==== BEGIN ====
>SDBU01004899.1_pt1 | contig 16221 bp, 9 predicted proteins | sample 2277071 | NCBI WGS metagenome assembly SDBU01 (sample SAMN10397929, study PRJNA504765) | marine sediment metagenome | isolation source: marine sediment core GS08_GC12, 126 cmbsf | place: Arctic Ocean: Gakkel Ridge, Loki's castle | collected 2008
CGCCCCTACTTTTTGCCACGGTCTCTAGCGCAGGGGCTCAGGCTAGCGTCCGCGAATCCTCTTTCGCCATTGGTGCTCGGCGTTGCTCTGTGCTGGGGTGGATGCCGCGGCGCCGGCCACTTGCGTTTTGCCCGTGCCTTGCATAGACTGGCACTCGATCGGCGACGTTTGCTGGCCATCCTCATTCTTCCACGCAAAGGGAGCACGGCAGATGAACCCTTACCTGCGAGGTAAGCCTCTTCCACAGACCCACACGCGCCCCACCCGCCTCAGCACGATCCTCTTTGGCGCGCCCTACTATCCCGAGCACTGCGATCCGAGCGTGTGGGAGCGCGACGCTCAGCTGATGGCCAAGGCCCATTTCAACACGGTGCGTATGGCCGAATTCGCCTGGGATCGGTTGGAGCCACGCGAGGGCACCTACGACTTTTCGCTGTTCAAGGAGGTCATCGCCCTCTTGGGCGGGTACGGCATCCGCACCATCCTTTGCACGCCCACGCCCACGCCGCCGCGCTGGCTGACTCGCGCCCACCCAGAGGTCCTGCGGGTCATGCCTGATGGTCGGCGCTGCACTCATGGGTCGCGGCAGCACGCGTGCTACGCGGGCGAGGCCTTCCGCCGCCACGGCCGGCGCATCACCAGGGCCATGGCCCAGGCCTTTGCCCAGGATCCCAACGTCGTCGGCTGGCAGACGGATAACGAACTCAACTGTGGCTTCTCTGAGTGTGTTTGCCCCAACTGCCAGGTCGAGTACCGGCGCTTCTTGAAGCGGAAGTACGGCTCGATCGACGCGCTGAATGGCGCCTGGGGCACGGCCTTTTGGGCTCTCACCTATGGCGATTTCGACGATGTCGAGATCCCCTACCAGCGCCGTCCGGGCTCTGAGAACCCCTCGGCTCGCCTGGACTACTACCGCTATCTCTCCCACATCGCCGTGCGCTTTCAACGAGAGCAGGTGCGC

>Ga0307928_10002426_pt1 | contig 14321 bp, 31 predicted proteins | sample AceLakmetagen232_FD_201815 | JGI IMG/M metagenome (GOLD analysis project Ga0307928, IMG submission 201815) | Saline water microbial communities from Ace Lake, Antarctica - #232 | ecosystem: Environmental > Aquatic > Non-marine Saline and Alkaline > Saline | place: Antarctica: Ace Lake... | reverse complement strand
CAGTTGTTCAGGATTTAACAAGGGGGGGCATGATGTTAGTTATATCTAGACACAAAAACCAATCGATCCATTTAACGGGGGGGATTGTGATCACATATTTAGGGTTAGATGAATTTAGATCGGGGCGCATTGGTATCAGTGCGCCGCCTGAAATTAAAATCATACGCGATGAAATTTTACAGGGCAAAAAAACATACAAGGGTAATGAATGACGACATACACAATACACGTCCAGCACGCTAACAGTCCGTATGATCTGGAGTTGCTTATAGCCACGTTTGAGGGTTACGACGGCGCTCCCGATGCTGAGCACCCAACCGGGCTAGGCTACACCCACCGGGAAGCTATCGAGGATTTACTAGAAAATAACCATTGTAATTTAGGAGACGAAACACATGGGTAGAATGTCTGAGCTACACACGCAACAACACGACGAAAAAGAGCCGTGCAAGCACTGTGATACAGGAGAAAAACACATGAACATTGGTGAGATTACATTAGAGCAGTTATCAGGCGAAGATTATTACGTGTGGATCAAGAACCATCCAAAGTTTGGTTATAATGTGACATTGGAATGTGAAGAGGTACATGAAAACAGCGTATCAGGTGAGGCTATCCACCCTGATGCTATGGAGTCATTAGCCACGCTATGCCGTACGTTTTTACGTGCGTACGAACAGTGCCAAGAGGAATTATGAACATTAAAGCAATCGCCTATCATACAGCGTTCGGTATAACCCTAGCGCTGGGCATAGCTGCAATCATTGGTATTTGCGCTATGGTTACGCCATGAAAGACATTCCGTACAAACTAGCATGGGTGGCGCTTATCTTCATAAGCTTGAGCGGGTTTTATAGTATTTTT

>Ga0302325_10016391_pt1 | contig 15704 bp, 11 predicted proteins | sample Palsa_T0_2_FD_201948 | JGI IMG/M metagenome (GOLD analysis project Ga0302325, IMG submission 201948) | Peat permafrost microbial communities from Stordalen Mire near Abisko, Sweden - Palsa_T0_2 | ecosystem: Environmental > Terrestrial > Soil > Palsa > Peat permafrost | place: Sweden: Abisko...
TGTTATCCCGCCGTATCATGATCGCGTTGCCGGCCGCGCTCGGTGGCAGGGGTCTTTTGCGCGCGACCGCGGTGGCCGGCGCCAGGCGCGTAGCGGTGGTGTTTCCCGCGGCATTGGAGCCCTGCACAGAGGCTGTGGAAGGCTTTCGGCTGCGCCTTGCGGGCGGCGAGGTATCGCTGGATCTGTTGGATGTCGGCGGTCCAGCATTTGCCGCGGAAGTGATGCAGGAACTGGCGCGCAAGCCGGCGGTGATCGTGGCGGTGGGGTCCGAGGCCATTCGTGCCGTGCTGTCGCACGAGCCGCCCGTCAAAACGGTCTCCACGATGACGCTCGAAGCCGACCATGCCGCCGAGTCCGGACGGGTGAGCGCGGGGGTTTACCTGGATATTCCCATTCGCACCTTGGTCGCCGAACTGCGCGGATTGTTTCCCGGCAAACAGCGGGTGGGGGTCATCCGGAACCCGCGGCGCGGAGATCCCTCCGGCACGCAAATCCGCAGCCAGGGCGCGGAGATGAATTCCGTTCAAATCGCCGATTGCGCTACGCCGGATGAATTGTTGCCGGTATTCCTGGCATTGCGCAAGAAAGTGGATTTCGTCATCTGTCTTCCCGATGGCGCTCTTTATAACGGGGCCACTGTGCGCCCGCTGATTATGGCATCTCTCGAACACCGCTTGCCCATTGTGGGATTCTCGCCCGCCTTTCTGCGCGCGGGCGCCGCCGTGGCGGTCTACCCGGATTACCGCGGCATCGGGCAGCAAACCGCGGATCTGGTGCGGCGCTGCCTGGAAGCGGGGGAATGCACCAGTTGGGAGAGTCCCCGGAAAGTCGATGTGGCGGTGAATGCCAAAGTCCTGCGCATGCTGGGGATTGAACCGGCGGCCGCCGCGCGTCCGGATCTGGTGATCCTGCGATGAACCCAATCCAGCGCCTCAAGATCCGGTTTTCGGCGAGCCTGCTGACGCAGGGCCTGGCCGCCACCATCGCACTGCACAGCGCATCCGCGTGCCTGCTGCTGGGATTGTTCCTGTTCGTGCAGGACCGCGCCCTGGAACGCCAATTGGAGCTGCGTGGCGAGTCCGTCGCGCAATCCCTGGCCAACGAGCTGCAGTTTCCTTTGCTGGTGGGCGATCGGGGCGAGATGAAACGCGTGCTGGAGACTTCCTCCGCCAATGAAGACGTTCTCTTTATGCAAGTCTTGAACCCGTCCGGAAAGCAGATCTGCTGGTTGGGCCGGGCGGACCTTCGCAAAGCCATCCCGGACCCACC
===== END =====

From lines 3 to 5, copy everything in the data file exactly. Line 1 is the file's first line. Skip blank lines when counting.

>Ga0307928_10002426_pt1 | contig 14321 bp, 31 predicted proteins | sample AceLakmetagen232_FD_201815 | JGI IMG/M metagenome (GOLD analysis project Ga0307928, IMG submission 201815) | Saline water microbial communities from Ace Lake, Antarctica - #232 | ecosystem: Environmental > Aquatic > Non-marine Saline and Alkaline > Saline | place: Antarctica: Ace Lake... | reverse complement strand
CAGTTGTTCAGGATTTAACAAGGGGGGGCATGATGTTAGTTATATCTAGACACAAAAACCAATCGATCCATTTAACGGGGGGGATTGTGATCACATATTTAGGGTTAGATGAATTTAGATCGGGGCGCATTGGTATCAGTGCGCCGCCTGAAATTAAAATCATACGCGATGAAATTTTACAGGGCAAAAAAACATACAAGGGTAATGAATGACGACATACACAATACACGTCCAGCACGCTAACAGTCCGTATGATCTGGAGTTGCTTATAGCCACGTTTGAGGGTTACGACGGCGCTCCCGATGCTGAGCACCCAACCGGGCTAGGCTACACCCACCGGGAAGCTATCGAGGATTTACTAGAAAATAACCATTGTAATTTAGGAGACGAAACACATGGGTAGAATGTCTGAGCTACACACGCAACAACACGACGAAAAAGAGCCGTGCAAGCACTGTGATACAGGAGAAAAACACATGAACATTGGTGAGATTACATTAGAGCAGTTATCAGGCGAAGATTATTACGTGTGGATCAAGAACCATCCAAAGTTTGGTTATAATGTGACATTGGAATGTGAAGAGGTACATGAAAACAGCGTATCAGGTGAGGCTATCCACCCTGATGCTATGGAGTCATTAGCCACGCTATGCCGTACGTTTTTACGTGCGTACGAACAGTGCCAAGAGGAATTATGAACATTAAAGCAATCGCCTATCATACAGCGTTCGGTATAACCCTAGCGCTGGGCATAGCTGCAATCATTGGTATTTGCGCTATGGTTACGCCATGAAAGACATTCCGTACAAACTAGCATGGGTGGCGCTTATCTTCATAAGCTTGAGCGGGTTTTATAGTATTTTT

>Ga0302325_10016391_pt1 | contig 15704 bp, 11 predicted proteins | sample Palsa_T0_2_FD_201948 | JGI IMG/M metagenome (GOLD analysis project Ga0302325, IMG submission 201948) | Peat permafrost microbial communities from Stordalen Mire near Abisko, Sweden - Palsa_T0_2 | ecosystem: Environmental > Terrestrial > Soil > Palsa > Peat permafrost | place: Sweden: Abisko...